The luxury experience in flight is easier to achieve with elite status.
There comes a time each year in every frequent flyer’s life when, upon realizing it’s already mid-September, one must make a serious decision. Careful scrutiny and countless calculations are pored over, maps are opened, measurements are made, program rules are read through and segment-vs-mile math problems are worked on until eyes are weary, and it is only after a strict method of considerable planning that the resulting plan of action emerges — the mileage run.
“A series of flights taken in a very short amount of time, solely for the purpose of accumulating frequent flyer miles, with a blatant disregard for the destinations” is WebFlyer’s definition. My definition? A childlike flight of fancy that could lead just about anywhere, the more random the better, where there’s always a pot of gold at the end of the flight path in the form of some sort of airline elite status qualification. And for miles junkies like me, that’s better than winning the lottery.
It’s no secret to anyone who knows me that I’m slightly obsessed with air miles. Of course I have my preferred program of choice and I’m nearly at the highest peak for the year. However, once that’s achieved it then becomes like a strategic, more adrenaline-fueled game where I go for at least entry level elite status on yet another program, but I’m getting ahead of myself here. Let’s stick to the current challenge at hand: 9,201 miles until Executive Platinum, three NYC area airports in my reach, and a world at my fingertips. What to do
In the past I’ve found myself hightailing it to LA on a morning flight, spending the day window shopping and lunching only to return on a redeye. I’ve jaunted to Seattle for a hefty feast of king crab legs topped off by a steamy cup of hot Ovaltine and a sweet treat at Top Pot Donuts before turning right back around, 4,820 miles richer. I’ve even headed to Atlanta, gulped a coffee in the terminal and boarded the return in 90 minutes flat to collect that last remaining 1,500 needed for my qualification.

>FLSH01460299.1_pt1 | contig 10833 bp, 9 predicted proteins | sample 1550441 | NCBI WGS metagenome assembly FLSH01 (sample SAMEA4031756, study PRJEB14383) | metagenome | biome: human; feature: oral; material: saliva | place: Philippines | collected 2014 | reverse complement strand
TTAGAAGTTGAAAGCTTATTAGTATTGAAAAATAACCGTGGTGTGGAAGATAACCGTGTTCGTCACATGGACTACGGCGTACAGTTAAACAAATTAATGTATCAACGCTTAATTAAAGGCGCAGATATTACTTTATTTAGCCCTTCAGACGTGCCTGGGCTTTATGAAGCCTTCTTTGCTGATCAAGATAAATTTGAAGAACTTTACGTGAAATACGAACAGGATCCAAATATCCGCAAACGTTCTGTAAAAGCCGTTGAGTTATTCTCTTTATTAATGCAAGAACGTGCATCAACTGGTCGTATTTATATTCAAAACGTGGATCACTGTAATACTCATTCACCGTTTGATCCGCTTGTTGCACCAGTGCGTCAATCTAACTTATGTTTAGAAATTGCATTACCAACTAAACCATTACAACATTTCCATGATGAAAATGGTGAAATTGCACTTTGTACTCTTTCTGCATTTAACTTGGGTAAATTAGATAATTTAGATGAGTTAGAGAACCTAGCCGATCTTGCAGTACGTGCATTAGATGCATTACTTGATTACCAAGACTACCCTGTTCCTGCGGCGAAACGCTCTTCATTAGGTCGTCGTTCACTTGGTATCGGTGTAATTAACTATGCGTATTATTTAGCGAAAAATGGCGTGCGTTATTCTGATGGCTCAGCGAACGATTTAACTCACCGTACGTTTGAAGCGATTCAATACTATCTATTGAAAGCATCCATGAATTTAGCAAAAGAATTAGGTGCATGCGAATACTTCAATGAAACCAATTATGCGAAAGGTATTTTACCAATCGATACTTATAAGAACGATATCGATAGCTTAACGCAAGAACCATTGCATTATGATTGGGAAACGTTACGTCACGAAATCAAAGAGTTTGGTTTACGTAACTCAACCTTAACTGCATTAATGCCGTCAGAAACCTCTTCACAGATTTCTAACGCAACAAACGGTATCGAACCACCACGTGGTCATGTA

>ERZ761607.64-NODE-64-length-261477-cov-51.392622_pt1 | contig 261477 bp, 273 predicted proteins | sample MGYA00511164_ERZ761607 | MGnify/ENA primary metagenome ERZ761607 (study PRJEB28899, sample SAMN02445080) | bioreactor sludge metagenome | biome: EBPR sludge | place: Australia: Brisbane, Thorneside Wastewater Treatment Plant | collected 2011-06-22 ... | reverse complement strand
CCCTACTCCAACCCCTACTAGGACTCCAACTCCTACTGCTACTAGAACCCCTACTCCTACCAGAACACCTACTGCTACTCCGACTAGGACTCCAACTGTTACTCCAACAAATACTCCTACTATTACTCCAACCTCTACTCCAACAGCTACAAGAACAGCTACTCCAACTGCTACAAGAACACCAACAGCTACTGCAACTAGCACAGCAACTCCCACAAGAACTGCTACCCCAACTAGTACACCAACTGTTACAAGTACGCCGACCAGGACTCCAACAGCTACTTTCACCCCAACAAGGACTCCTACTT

And then there was my domestic pièce de résistance — NY-Chicago-Dallas-San Francisco-Portland and back over a weekend, zipping through some of the best local eateries in town along the way for my 12,000 point capper. All in the name of the almighty mile. This year will most likely take me to a country far far away...more on that to come.
It’s not always easy. When creating a mileage run one must weigh the costs and benefits. It’s a great deal of extra time on a plane, generally in a compact time frame. It’s an extra cost, especially when one wants to be a bit extravagant and add in a few hotel nights. It can also be awkward; sometimes the best flights with the lowest fares don’t exactly fall on convenient times.
And then, it can be pressurized, in the case of those who have their epiphany far too late in the dark days of December, and push their luck over the festive season. Sure, it adds an extra jolt of excitement, but generally winds up hitting your wallet hard as well. However, for the benefits you get in return, not the least of which is the knowledge that there will almost always be an upgraded seat waiting for you no matter where you travel for the whole following year, it’s worth the investment.
I love my mileage runs. They open doors for me to places I likely wouldn’t normally visit if not for a connecting flight en route to somewhere else, and in a strange way they make me feel accomplished. It’s almost like getting to the end of a video game, my silly quest for the Million Mile level. I really want to get there, but once I do, will it be as much fun anymore? Well, if not, there’s always another mileage program to tackle, and a million destinations yet to discover.